As for the first integral, one can use the Euler's reflection formula $\Gamma(1-z) \; \Gamma(z) = {\pi \over \sin{\pi z}}\;$: $$ I=\frac12\int_0^1 ( \log \Gamma(x)+\log \Gamma(1-x))\; dx= \frac12\int_0^1 \log \frac{\pi} {\sin{\pi x}} dx= $$ $$ \frac12\int_0^1 (\log {\pi}-\log {\sin{\pi x}})\; dx= \frac12\log {\pi}-\frac1{2\pi}\int_0^\pi \log {\sin{x}}\; dx= $$ $$ \frac12\log {\pi}-\frac1{2\pi}(-\pi \log 2)=\frac{1}{2} \log 2 \pi. $$ The last integral is well known Gauss integral.

share|improve this answer

As for $J$, another way is to try to use the Fourier series for $\ln\Gamma(x)$ discovered by E.E. Kummer in 1847:

$$\ln\Gamma(x)=\frac{\ln 2\pi}{2}+\sum_{n=1}^{\infty}\frac{\cos 2\pi nx}{2n}+\sum_{n=1}^{\infty}\frac{(\gamma+\ln 2\pi n)\sin 2\pi nx}{n\pi}\,(0<x<1)$$

where $\gamma=0.577\dots$ is Euler's constant

Let's multiply this equality by $x$ and integrate from $0\text{ to }1$.

Integrals on the right side:

$$\begin{align*} &\int_{0}^{1}x\,dx=\frac{1}{2}\\ &\int_{0}^{1}x\cos 2\pi nx\,dx=0\\ &\int_{0}^{1}x\sin 2\pi nx\,dx=-\frac{1}{2\pi n} \end{align*}$$ Thus, $$\begin{align*}\int_{0}^{1}x\ln\Gamma(x)&=\frac{\ln 2\pi}{4}-\frac{\gamma}{2\pi^2}\sum_{n=1}^{\infty}\frac{1}{n^2}-\frac{1}{2\pi^2}\sum_{n=1}^{\infty}\frac{\ln 2\pi n}{n^2}\\&=\frac{\ln 2\pi}{4}-\frac{\gamma}{12}-\frac{1}{2\pi^2}\sum_{n=1}^{\infty}\frac{\ln 2\pi n}{n^2}\end{align*}$$ if I am not mistaken. I don't know can this be simplified further.

share|improve this answer
1  
it leads to the answer written above by Argon since $\sum_{n=1}^\infty\frac{\log n}{n^2}$ can be expressed through the Glaisher's constant en.wikipedia.org/wiki/Glaisher–Kinkelin_constant –  Andrew Jul 6 '12 at 15:42

The integral $I$ was mentioned on chat recently, and my solution is different than those given before.

Since $x\Gamma(x)=\Gamma(x+1)$, we have $$ \int_0^n\log(\Gamma(x))\,\mathrm{d}x+\int_0^n\log(x)\,\mathrm{d}x =\int_1^{n+1}\log(\Gamma(x))\,\mathrm{d}x\tag{1} $$ Subtracting $\int_1^n\log(\Gamma(x))\,\mathrm{d}x$ from $(1)$ gives $$ \int_0^1\log(\Gamma(x))\,\mathrm{d}x+\int_0^n\log(x)\,\mathrm{d}x =\int_n^{n+1}\log(\Gamma(x))\,\mathrm{d}x\tag{2} $$ Stirling's approximation says $$ \log(\Gamma(x))=x\log(x)-x-\frac12\log(x)+\frac12\log(2\pi)+o(1)\tag{3} $$ Integrating $(3)$ between $n$ and $n+1$ yields $$ \begin{align} &\int_n^{n+1}\log(\Gamma(x))\,\mathrm{d}x\\ &=\left[\frac12x^2\log(x)-\frac14x^2-\frac12x^2-\frac12x\log(x)+\frac12x\right]_n^{n+1}+\frac12\log(2\pi)+o(1)\\ &=n\log(n)-n+\frac12\log(2\pi)+o(1)\tag{4} \end{align} $$ Furthermore, $$ \int_0^n\log(x)\,\mathrm{d}x=n\log(n)-n\tag{5} $$ In light of $(2)$, subtracting $(5)$ from $(4)$ gives $$ \begin{align} \int_0^1\log(\Gamma(x))\,\mathrm{d}x &=\frac12\log(2\pi)+o(1)\\ &=\frac12\log(2\pi)\tag{6} \end{align} $$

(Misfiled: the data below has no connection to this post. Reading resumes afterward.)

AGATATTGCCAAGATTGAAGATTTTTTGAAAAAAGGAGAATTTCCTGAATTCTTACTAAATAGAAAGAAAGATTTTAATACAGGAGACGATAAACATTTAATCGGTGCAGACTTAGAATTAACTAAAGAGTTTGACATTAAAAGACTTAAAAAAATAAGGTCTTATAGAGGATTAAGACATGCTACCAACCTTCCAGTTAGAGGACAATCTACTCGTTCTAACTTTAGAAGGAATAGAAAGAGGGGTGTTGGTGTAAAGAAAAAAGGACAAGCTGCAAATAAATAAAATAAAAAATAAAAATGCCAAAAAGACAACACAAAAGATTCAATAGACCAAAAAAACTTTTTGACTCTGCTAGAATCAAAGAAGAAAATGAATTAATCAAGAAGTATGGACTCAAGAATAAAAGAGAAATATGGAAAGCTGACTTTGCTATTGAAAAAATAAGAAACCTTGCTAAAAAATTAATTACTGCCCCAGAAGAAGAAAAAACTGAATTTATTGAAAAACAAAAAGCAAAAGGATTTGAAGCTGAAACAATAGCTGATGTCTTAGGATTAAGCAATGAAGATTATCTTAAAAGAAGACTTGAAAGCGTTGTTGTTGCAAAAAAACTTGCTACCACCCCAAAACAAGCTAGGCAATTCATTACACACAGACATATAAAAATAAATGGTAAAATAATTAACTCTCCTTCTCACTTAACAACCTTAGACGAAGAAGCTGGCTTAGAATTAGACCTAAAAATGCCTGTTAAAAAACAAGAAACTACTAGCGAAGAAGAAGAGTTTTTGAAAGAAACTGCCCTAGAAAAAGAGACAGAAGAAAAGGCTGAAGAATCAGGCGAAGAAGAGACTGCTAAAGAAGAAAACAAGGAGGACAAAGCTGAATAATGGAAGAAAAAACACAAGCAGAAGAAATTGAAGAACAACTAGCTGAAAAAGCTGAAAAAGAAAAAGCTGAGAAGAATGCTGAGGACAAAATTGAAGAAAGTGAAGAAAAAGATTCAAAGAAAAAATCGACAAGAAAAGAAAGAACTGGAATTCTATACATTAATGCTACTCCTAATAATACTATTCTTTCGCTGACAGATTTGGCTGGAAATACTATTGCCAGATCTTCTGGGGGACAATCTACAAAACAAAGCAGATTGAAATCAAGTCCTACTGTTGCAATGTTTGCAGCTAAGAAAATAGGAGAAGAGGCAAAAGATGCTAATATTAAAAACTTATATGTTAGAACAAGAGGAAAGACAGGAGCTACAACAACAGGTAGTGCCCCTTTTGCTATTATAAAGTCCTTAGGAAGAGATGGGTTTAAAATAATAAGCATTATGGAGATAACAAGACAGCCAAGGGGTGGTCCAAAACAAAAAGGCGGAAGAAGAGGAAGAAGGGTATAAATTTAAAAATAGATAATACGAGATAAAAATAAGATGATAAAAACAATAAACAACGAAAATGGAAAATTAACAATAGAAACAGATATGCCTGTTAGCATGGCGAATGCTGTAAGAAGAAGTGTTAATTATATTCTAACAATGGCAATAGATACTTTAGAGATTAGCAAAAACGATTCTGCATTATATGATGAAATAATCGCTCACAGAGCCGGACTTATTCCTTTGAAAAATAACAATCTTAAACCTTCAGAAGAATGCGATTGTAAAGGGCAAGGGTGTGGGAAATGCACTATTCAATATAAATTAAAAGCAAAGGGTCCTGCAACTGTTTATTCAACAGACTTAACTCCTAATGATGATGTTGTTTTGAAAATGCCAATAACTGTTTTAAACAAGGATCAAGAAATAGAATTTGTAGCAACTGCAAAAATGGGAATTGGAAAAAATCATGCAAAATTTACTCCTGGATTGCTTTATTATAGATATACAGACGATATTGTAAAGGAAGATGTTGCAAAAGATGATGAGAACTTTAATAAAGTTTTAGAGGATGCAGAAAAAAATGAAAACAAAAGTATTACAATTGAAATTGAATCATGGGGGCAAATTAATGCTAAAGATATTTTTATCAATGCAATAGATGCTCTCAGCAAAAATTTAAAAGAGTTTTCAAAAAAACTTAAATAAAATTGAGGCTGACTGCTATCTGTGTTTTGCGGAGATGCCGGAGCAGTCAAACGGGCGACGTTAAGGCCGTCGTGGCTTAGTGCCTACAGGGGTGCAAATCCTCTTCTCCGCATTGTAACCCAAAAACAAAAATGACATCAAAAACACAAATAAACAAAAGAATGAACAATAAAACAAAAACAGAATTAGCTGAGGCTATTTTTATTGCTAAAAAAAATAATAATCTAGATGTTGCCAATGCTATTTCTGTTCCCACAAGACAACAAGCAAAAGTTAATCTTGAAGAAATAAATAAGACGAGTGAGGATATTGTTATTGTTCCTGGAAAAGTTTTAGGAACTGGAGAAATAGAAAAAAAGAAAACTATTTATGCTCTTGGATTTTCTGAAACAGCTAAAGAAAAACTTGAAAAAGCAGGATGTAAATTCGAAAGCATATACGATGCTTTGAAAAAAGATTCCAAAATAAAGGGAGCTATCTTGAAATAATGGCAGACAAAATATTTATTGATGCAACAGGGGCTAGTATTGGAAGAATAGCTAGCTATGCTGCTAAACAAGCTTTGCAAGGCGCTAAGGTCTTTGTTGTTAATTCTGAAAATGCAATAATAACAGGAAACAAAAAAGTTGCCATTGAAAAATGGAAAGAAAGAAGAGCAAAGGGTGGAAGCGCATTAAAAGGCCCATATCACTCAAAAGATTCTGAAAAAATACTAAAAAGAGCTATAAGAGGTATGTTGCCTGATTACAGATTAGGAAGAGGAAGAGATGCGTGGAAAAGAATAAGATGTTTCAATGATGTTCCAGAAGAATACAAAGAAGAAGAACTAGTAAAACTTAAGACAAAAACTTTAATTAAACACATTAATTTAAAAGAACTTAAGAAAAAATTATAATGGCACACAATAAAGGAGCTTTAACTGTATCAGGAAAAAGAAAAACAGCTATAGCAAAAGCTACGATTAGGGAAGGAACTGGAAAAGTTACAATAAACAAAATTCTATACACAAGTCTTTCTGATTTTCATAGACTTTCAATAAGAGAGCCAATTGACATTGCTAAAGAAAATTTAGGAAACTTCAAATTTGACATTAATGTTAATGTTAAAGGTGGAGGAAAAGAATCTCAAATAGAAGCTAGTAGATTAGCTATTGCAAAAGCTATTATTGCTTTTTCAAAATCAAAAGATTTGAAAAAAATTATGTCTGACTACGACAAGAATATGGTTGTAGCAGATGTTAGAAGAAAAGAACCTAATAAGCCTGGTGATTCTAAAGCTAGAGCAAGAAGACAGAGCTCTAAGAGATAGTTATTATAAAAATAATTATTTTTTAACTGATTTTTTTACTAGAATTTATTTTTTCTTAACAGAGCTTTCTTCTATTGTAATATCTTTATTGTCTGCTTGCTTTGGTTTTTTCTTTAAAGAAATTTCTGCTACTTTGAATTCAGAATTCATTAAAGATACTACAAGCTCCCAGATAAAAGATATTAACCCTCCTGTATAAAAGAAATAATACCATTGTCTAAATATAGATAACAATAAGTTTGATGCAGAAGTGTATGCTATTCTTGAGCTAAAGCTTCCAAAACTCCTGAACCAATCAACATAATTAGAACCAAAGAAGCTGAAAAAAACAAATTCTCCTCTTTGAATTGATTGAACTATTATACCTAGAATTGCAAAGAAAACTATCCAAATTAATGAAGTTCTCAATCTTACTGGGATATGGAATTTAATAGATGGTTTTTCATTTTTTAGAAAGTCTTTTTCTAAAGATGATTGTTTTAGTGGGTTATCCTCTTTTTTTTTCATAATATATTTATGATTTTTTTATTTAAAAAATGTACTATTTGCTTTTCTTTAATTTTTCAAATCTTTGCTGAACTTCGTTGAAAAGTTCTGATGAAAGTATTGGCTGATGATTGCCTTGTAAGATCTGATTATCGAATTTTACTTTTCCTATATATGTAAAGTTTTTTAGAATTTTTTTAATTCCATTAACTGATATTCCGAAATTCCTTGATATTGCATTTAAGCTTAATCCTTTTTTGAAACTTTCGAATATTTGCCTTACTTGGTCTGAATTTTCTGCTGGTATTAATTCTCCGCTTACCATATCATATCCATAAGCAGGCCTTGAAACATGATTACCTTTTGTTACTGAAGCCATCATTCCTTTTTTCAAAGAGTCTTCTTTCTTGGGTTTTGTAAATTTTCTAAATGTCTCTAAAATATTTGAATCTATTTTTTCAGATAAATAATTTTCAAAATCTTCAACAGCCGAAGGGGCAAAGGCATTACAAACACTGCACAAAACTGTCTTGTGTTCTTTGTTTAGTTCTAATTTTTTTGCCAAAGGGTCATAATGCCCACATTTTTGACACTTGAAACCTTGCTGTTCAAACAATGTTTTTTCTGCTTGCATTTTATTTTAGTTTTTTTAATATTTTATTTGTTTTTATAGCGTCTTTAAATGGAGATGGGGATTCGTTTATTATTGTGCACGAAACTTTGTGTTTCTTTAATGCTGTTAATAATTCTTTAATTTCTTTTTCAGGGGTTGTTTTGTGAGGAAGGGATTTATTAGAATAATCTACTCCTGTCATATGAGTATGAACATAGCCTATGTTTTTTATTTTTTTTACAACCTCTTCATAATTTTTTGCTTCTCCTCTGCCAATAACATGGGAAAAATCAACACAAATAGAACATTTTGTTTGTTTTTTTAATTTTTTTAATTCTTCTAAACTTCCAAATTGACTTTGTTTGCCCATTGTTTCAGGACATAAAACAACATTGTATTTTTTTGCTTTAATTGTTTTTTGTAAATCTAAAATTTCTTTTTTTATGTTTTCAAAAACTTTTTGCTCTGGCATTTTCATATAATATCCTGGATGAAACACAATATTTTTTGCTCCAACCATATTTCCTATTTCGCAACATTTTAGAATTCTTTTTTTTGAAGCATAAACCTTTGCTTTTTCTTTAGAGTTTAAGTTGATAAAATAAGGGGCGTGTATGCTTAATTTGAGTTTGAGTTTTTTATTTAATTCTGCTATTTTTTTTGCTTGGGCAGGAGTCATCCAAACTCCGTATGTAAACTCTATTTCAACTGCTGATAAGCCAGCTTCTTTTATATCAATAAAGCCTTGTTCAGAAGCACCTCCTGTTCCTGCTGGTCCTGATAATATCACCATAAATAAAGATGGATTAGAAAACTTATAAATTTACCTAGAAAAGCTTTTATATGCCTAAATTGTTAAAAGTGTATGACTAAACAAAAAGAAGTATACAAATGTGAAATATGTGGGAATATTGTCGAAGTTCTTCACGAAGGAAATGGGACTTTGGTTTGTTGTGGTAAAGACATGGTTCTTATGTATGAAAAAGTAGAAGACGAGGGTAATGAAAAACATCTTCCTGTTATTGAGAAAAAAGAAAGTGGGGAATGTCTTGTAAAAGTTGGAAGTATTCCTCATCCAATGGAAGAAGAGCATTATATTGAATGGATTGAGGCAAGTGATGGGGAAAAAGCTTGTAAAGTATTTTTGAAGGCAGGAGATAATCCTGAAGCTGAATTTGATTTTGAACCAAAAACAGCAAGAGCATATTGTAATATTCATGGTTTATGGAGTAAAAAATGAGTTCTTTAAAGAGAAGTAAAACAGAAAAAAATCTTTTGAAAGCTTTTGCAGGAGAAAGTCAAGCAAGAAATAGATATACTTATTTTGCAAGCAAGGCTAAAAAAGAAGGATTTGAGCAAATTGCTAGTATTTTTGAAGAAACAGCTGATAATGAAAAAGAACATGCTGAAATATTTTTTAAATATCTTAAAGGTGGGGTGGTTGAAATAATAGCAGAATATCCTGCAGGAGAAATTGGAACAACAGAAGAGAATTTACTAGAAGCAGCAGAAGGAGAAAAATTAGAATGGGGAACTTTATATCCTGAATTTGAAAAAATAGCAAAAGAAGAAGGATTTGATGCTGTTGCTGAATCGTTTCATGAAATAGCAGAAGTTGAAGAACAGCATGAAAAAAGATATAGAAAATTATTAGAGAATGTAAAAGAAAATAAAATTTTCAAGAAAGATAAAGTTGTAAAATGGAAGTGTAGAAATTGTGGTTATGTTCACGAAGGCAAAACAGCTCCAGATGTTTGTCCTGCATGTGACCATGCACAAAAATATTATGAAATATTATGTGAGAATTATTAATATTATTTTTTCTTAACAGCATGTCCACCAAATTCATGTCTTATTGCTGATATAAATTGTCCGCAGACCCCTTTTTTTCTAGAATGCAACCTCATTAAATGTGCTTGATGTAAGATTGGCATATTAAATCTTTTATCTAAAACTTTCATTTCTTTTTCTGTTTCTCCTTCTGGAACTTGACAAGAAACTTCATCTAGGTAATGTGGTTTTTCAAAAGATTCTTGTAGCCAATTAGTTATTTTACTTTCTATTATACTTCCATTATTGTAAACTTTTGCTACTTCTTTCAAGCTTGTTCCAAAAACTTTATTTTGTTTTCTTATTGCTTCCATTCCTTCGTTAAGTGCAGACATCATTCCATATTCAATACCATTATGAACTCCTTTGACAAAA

share|improve this answer
    
Really nice! (+1). I like to see many solutions to each problem. –  Chris's sis Jul 15 '13 at 7:49

By parts, we have $$J=\int_0^1 x\log \Gamma(x) \, dx=\left[x\psi^{(-2)}(x)\right]_0^1-\int_0^1 \psi^{(-2)}(x)\, dx=\psi^{(-2)}(1)-\psi^{(-3)}(1)=I-\psi^{(-3)}(1)=\frac{1}{4}\log (\frac{2\pi}{A^4})$$

where $A \approx 1.28$ is Glaisher's constant.

share|improve this answer
1  
This is not a solution, for my taste. You just referenced to the values of $\psi$ function which known to the narrow circle of specialists. In order to get I usual solution (which uses only basic facts obout gamma function) one need to repeat some part of Glaisher's work. –  userNaN Jul 5 '12 at 22:55

Your Answer

 
discard

By posting your answer, you agree to the privacy policy and terms of service.

Not the answer you're looking for? Browse other questions tagged or ask your own question.